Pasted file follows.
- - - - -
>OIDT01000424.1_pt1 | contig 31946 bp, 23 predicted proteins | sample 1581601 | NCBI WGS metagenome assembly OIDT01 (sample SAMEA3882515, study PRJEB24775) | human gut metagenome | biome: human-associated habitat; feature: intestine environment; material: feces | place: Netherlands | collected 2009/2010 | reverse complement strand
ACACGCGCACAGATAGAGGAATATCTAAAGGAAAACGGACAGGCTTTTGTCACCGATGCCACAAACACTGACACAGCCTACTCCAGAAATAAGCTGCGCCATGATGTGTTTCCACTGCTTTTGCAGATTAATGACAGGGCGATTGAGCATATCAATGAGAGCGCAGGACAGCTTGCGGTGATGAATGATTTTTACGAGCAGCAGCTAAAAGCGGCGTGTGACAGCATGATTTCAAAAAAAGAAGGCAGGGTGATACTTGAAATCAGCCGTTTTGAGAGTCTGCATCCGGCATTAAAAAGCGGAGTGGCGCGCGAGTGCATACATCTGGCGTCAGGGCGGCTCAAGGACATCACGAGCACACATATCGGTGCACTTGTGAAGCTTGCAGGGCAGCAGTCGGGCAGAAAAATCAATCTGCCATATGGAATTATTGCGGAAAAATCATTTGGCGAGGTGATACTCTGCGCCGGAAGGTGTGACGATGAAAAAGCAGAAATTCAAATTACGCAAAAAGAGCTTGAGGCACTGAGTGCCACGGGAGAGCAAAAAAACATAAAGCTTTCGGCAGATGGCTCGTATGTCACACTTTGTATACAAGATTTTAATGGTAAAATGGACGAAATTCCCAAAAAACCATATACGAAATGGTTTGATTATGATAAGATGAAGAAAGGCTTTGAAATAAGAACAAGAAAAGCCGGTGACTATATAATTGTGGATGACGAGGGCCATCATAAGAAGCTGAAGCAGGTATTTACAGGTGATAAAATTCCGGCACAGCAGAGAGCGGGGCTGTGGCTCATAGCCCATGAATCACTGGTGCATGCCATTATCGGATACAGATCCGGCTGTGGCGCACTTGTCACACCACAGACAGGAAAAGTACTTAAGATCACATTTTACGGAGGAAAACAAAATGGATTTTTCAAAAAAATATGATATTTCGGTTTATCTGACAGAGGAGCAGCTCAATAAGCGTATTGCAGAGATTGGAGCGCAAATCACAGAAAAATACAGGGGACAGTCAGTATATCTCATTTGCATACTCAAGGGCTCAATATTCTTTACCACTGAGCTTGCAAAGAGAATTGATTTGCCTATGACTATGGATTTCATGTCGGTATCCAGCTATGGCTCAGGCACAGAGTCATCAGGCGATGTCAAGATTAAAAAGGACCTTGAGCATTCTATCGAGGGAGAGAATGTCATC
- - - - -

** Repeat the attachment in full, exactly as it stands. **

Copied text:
>OIDT01000424.1_pt1 | contig 31946 bp, 23 predicted proteins | sample 1581601 | NCBI WGS metagenome assembly OIDT01 (sample SAMEA3882515, study PRJEB24775) | human gut metagenome | biome: human-associated habitat; feature: intestine environment; material: feces | place: Netherlands | collected 2009/2010 | reverse complement strand
ACACGCGCACAGATAGAGGAATATCTAAAGGAAAACGGACAGGCTTTTGTCACCGATGCCACAAACACTGACACAGCCTACTCCAGAAATAAGCTGCGCCATGATGTGTTTCCACTGCTTTTGCAGATTAATGACAGGGCGATTGAGCATATCAATGAGAGCGCAGGACAGCTTGCGGTGATGAATGATTTTTACGAGCAGCAGCTAAAAGCGGCGTGTGACAGCATGATTTCAAAAAAAGAAGGCAGGGTGATACTTGAAATCAGCCGTTTTGAGAGTCTGCATCCGGCATTAAAAAGCGGAGTGGCGCGCGAGTGCATACATCTGGCGTCAGGGCGGCTCAAGGACATCACGAGCACACATATCGGTGCACTTGTGAAGCTTGCAGGGCAGCAGTCGGGCAGAAAAATCAATCTGCCATATGGAATTATTGCGGAAAAATCATTTGGCGAGGTGATACTCTGCGCCGGAAGGTGTGACGATGAAAAAGCAGAAATTCAAATTACGCAAAAAGAGCTTGAGGCACTGAGTGCCACGGGAGAGCAAAAAAACATAAAGCTTTCGGCAGATGGCTCGTATGTCACACTTTGTATACAAGATTTTAATGGTAAAATGGACGAAATTCCCAAAAAACCATATACGAAATGGTTTGATTATGATAAGATGAAGAAAGGCTTTGAAATAAGAACAAGAAAAGCCGGTGACTATATAATTGTGGATGACGAGGGCCATCATAAGAAGCTGAAGCAGGTATTTACAGGTGATAAAATTCCGGCACAGCAGAGAGCGGGGCTGTGGCTCATAGCCCATGAATCACTGGTGCATGCCATTATCGGATACAGATCCGGCTGTGGCGCACTTGTCACACCACAGACAGGAAAAGTACTTAAGATCACATTTTACGGAGGAAAACAAAATGGATTTTTCAAAAAAATATGATATTTCGGTTTATCTGACAGAGGAGCAGCTCAATAAGCGTATTGCAGAGATTGGAGCGCAAATCACAGAAAAATACAGGGGACAGTCAGTATATCTCATTTGCATACTCAAGGGCTCAATATTCTTTACCACTGAGCTTGCAAAGAGAATTGATTTGCCTATGACTATGGATTTCATGTCGGTATCCAGCTATGGCTCAGGCACAGAGTCATCAGGCGATGTCAAGATTAAAAAGGACCTTGAGCATTCTATCGAGGGAGAGAATGTCATC